Spaces of the forest-based bioeconomy in Finnish Lapland and Catalonia: practitioners, narratives and forgotten spatialities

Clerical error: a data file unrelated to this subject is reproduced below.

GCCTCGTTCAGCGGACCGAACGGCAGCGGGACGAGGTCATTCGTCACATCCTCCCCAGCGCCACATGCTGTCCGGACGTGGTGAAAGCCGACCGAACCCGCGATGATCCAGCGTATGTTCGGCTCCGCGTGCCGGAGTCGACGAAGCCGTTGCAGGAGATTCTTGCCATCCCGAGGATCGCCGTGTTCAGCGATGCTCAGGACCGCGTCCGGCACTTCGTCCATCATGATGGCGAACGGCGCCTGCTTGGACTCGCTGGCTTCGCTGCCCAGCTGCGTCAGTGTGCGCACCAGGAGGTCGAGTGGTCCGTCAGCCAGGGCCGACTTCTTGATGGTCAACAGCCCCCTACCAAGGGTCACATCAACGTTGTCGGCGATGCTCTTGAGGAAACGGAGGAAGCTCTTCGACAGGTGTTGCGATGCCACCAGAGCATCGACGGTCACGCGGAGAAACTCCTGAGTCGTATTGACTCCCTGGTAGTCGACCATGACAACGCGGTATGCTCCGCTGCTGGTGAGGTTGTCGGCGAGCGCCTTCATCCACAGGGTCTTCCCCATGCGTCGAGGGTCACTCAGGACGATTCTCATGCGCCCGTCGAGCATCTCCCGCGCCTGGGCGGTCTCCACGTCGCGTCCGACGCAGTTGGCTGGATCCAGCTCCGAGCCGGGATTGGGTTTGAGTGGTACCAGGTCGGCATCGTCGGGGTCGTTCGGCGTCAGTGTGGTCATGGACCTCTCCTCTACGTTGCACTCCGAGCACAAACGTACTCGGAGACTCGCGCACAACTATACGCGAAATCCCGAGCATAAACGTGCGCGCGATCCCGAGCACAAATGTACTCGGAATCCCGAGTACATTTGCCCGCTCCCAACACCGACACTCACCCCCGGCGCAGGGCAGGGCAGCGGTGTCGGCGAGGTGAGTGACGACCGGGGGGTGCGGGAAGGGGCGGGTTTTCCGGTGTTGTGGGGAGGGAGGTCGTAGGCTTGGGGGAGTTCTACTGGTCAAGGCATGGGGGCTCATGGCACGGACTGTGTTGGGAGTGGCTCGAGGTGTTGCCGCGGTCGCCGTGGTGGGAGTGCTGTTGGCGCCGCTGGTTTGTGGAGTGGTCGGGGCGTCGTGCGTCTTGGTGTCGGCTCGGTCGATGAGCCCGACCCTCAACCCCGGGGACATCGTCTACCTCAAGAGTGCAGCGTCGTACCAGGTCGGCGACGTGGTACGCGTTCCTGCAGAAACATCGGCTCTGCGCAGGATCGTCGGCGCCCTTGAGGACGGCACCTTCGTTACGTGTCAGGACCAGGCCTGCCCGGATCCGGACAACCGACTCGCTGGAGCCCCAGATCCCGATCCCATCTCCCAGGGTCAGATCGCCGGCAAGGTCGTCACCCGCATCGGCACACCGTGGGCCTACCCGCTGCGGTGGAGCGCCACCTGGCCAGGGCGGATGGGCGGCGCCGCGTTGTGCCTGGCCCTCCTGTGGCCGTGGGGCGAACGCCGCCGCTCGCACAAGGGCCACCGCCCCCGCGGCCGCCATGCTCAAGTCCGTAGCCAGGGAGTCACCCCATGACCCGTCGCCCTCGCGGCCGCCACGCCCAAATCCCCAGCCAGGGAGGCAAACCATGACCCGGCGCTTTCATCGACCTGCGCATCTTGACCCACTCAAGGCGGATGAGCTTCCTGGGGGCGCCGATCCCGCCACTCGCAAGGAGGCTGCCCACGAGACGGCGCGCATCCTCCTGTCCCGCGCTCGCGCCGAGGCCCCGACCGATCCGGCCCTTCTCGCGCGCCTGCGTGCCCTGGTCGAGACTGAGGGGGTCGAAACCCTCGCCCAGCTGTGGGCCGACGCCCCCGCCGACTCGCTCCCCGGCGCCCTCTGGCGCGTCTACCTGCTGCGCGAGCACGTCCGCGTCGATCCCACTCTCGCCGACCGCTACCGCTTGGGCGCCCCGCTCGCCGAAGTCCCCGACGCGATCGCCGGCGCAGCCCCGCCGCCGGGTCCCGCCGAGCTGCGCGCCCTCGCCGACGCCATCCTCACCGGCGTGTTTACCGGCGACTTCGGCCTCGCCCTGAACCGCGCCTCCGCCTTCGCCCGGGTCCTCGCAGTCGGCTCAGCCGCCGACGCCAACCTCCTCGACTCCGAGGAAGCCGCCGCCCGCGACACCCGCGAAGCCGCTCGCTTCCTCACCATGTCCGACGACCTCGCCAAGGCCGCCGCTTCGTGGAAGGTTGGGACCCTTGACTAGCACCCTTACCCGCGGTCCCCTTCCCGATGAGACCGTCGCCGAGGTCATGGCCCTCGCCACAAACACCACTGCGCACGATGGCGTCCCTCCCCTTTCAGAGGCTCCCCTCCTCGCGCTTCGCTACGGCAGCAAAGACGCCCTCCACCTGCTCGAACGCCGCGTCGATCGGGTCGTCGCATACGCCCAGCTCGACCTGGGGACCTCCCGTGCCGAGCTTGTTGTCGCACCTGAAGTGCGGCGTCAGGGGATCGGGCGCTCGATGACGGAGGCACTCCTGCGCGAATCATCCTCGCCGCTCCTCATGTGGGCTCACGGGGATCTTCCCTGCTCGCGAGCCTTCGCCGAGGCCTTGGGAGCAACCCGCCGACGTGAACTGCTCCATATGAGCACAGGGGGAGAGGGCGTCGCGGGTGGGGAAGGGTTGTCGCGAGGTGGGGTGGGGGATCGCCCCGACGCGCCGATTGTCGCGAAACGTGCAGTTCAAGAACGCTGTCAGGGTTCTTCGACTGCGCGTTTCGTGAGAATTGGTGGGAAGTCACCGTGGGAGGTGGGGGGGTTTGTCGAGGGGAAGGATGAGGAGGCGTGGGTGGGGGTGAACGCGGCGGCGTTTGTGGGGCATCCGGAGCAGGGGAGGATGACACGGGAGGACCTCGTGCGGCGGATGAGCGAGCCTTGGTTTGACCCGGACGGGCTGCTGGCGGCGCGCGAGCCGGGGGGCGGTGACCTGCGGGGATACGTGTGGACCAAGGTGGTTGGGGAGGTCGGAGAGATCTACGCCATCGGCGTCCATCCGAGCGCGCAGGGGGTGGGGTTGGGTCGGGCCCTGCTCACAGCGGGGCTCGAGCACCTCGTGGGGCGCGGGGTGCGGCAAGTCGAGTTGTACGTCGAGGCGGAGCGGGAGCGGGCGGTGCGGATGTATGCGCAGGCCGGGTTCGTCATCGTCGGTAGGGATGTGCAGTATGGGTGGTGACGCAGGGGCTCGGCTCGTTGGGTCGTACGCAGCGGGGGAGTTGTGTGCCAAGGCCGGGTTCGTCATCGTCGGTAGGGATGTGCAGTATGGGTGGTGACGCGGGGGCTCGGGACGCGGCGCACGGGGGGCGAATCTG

Over the last decade, the bioeconomy has been increasingly promoted as a strategy able to shift our economies away from fossil fuels and boost local economic growth, especially of rural areas in Europe. The bioeconomy is an important part of the European Union agenda, it is promoted through European wide strategies that are translated into local and regional policies. However, the bioeconomy does not unfold equally across regions; it has different implications influenced by the spaces and the narratives with which the policies are created and implemented. Amongst all the actors participating in the bioeconomy strategies, local practitioners play a crucial role in interpreting the narratives and implementing the policies in a way that makes sense for their local contexts. Hence, there is a need to understand how local and regional practitioners apply bioeconomy strategies to grasp how those are expressed in different regional contexts. Through the case studies of the forest-based bioeconomy in Catalonia and Finnish Lapland, this paper explains why economic narratives prevail in the local bioeconomy and how regional spatialities are affected by it. The cases show that the bioeconomy remains close to economic growth and is applied through regional economic development policies, thus focusing on specific economic sectors and hindering the role of the bioeconomy in a wider regional transformation. Understanding the narratives and how these reflect the spatialities help us to advance a spatially sensitive approach to the bioeconomy, this is, a bioeconomy practised according to the socio-spatial conditions, closer to ideas of inclusivity, plurality and justice, and with a greater role in a wider regional transformation, rather than the greening of specific economic sectors.